This Is What TOD Looks Like

This is Collingwood Village, a 27-acre transit-oriented development (TOD) in Vancouver, B.C. Quoting from this pdf:

“Collingwood Village is a prime example of how the opportunity created by a new rapid transit system can be the impetus for co-ordinating land use planning with a large scale development. This co-ordination of land use and transportation planning initiatives has seen the transformation of an outdated industrial pocket surrounded by single family housing into a new high density neighbourhood. With the Joyce SkyTrain Station as its focus, Collingwood Village, at build out, will be home to about 4,500 new residents and is a major contributor to transit-oriented densification within the city.”

That’s what TOD is all about. And a great example of what we should be aiming for in Seattle, particularly in the SE Seattle light rail station areas. Not that it would have to be on such a grand scale — it’s the urban design that matters.

Collingwood balances density with amenities: it has seven acres of park, an elementary school, a “neighborhood house”, a community gymnasium, and a daycare. It offers a variety of housing types at both affordable and market rates, with 20% of the units designed for families with children. There are towers ranging from 17 to 20 stories mixed in among 4- and 6-story mid-rise. Lower buildings and a park face the single family zone to the south.

Much of the success Collingwood can be attributed to Vancouver’s strong government planning culture. But back here in the U.S., the balance of power tends to be more weighted toward individual property rights. It wouldn’t be hard to design and build a TOD as good as Collingwood here in Seattle. The hard part would be getting past all the cultural and institutional barriers.

10 Responses to “This Is What TOD Looks Like”

  1. Christo

    I think we need a few small footprint and ridiculously tall office / residential buildings in the SE (particularly along MLK and instead-of/in-addition-to these monstrously squatty 4 story messes now going up), but I don’t like the proportion of Collingwood. This development seems rather blah to me.

  2. The Overhead Wire

    I think its a bit more nuanced than a Le Corbusier type high rise buildings. Density comes in different shapes and sizes but when you say this is TOD I think it would scare people. You can get the same density with less dramatic skylines and more midrises.

  3. Cow

    You should see the developments like Quattro, etc. at Surrey Central Station. TOD up here is quite impressive; when you’re riding the SkyTrain further out, you can actually tell where the stops further down the line are by where the clusters of tall buildings are.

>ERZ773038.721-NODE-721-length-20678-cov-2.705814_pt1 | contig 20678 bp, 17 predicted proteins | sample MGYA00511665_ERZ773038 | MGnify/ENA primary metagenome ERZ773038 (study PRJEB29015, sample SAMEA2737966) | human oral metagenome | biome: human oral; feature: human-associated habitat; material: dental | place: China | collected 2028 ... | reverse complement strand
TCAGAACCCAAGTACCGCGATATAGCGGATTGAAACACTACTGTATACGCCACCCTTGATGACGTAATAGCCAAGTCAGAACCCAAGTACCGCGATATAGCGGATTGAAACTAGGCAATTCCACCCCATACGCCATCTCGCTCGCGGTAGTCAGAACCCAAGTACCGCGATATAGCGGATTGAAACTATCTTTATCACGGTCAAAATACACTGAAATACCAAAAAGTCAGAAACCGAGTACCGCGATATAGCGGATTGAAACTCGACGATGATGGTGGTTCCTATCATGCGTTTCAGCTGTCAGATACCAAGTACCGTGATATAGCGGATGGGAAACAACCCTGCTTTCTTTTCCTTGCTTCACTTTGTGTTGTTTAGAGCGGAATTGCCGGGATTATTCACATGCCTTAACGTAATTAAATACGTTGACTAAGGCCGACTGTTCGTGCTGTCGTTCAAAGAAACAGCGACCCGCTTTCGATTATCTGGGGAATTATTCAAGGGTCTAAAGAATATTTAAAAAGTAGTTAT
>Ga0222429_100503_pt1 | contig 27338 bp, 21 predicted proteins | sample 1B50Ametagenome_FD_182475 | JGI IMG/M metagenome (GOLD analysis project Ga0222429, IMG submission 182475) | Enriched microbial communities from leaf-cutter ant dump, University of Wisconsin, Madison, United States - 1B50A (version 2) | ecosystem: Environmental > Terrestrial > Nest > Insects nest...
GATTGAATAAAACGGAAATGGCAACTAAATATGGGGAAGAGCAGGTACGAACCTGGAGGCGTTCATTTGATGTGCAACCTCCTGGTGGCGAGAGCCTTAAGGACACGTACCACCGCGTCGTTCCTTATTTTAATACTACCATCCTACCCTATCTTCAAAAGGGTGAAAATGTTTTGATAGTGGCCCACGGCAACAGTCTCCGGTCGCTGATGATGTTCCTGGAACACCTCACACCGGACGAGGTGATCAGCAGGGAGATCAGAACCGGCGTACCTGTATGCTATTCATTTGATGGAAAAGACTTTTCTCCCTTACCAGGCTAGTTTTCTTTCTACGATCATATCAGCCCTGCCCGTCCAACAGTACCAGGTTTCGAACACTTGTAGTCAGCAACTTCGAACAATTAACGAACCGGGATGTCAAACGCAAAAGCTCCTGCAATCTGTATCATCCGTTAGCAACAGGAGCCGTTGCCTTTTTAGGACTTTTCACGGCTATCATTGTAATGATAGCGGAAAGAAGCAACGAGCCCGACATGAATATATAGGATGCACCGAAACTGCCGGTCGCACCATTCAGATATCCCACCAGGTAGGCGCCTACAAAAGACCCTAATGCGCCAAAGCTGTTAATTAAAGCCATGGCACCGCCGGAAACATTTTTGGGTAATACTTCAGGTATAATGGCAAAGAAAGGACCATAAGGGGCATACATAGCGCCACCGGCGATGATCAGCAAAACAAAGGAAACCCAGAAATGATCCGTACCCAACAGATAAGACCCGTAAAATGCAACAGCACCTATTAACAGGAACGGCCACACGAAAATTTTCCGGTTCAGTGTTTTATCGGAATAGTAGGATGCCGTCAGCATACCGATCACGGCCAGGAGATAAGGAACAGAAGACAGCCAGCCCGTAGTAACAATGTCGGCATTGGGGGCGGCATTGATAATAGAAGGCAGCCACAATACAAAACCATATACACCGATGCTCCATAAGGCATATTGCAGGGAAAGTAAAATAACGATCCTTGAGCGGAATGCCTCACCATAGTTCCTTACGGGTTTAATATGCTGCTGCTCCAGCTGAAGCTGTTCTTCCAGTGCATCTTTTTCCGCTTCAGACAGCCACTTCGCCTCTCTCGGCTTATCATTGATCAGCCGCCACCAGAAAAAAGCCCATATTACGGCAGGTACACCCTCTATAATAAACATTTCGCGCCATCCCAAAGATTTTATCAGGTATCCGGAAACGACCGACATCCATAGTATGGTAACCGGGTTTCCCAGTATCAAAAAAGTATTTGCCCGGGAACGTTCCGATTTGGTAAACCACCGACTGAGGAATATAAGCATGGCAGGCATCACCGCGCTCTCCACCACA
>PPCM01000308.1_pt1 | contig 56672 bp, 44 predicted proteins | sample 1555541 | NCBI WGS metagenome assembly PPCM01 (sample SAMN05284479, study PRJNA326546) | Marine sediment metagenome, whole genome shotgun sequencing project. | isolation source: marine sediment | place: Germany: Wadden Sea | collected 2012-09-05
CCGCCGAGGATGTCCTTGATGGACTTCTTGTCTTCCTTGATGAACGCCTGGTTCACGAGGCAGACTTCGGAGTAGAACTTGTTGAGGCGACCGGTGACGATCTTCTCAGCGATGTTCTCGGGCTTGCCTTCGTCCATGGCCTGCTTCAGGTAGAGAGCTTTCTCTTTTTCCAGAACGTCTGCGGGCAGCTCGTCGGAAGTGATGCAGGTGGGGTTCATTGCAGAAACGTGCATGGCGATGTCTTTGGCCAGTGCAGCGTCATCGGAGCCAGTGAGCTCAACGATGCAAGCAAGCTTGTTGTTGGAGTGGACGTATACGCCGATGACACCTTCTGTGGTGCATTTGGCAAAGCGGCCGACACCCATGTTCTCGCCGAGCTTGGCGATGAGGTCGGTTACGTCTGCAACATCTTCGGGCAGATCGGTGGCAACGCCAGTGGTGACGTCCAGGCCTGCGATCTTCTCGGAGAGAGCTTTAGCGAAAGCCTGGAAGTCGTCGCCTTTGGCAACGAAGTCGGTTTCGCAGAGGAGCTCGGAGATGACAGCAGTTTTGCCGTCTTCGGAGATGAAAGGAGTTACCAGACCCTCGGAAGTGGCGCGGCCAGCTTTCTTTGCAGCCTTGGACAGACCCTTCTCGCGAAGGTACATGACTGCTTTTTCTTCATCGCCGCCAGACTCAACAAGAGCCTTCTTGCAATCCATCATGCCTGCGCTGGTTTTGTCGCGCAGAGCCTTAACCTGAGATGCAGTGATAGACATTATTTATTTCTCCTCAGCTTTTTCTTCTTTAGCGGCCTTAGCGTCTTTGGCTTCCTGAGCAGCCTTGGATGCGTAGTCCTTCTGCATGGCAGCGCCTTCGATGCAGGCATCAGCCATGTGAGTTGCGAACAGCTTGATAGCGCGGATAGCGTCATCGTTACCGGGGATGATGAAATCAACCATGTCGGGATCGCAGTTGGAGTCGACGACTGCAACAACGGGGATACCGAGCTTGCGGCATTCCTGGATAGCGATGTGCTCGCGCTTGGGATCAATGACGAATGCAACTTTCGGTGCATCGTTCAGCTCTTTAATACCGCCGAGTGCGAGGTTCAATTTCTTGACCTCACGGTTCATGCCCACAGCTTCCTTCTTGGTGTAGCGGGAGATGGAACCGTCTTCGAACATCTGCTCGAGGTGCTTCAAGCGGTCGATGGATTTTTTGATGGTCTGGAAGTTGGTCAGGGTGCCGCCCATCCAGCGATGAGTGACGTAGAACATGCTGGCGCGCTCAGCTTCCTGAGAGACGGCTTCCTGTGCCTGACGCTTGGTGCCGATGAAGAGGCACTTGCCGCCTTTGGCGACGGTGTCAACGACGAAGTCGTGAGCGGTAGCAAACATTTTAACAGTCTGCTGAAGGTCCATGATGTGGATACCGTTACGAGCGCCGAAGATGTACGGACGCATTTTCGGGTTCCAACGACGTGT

The other neat thing with TOD is that the Surrey Central Station condos are affordable to average people, but still right at a SkyTrain station and on a major bus loop.

  4. JoshMahar

    “Much of the success Collingwood can be attributed to Vancouver’s strong government planning culture. But back here in the U.S., the balance of power tends to be more weighted toward individual property rights.”

    I think this is pretty key here unfortunately, and not just cultural. The actual city government structure is much better set up to acquire land and mandate it’s use. With the False Creek area (and probably this one as well) the government was actually able to say exactly what part of land parcels developers where allowed to build and exactly how wide the buildings could be.

    I do agree there is some cultural aspects to the difference as well. I would argue that some of the doom and gloom about the NEED for density puts a lot of power into the hands of developers. The city is too scared that developers will leave if they put any pressure on them and they feel, as all too many do, that any density is good. Therefore we get ugly, inefficient density that is built haphazard throughout the city with no coherence of TOD at all.

  5. David Sucher

    (Have you seen this development from the ground? Beware of making judgments without experiencing a place.)

    But my major question is about this statement:

    “Much of the success Collingwood can be attributed to Vancouver’s strong government planning culture. But back here in the U.S., the balance of power tends to be more weighted toward individual property rights.”

    I assume you mean the rights of single-family property-owners. I think that the real problem is that so many people in Seattle (consider Knute Berger) really don’t want to live in a city.

  6. Spencer

    David, spot on with your comment regarding what vantage point we are looking from. Architects rarely render these types of projects from a “worm’s eye view”. Although there are buffers (park, mid-rise buildings, and the elevated train) from the 1 1/2 – 2 story houses surrounding these buildings note the buildings in the upper left corner of the 2nd image…right next to single family houses. Let’s see the rendering from their living room window?

  7. dan bertolet

    David: Yup, guilty as charged — I have not walked that site. There are some photos in the linked pdf, and I’ve seen others that suggest a sensitive treatment of the street-level environment. Also, I think Vancouver has a pretty good record when it comes to designing for the pedestrian.

    Spencer: I think the buildings you’re referring to are outside the boundaries of Collingwood. But in any case, yes, there is no doubt that large buildings block views. It would be impossible for a city to grow without this sort of conflict. But to me, Collingwood looks to be a pretty good example of how it can done with a relatively high level of sensitivity.

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